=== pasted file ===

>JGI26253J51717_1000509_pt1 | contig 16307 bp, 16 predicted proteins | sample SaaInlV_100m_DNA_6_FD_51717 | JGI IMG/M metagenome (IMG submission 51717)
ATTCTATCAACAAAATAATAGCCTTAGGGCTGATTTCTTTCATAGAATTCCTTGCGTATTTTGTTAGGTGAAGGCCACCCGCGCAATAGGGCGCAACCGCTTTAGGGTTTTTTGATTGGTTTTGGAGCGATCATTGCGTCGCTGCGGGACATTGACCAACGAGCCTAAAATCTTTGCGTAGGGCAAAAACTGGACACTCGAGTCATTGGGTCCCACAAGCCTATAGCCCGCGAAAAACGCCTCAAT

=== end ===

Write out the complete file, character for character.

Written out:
>JGI26253J51717_1000509_pt1 | contig 16307 bp, 16 predicted proteins | sample SaaInlV_100m_DNA_6_FD_51717 | JGI IMG/M metagenome (IMG submission 51717)
ATTCTATCAACAAAATAATAGCCTTAGGGCTGATTTCTTTCATAGAATTCCTTGCGTATTTTGTTAGGTGAAGGCCACCCGCGCAATAGGGCGCAACCGCTTTAGGGTTTTTTGATTGGTTTTGGAGCGATCATTGCGTCGCTGCGGGACATTGACCAACGAGCCTAAAATCTTTGCGTAGGGCAAAAACTGGACACTCGAGTCATTGGGTCCCACAAGCCTATAGCCCGCGAAAAACGCCTCAAT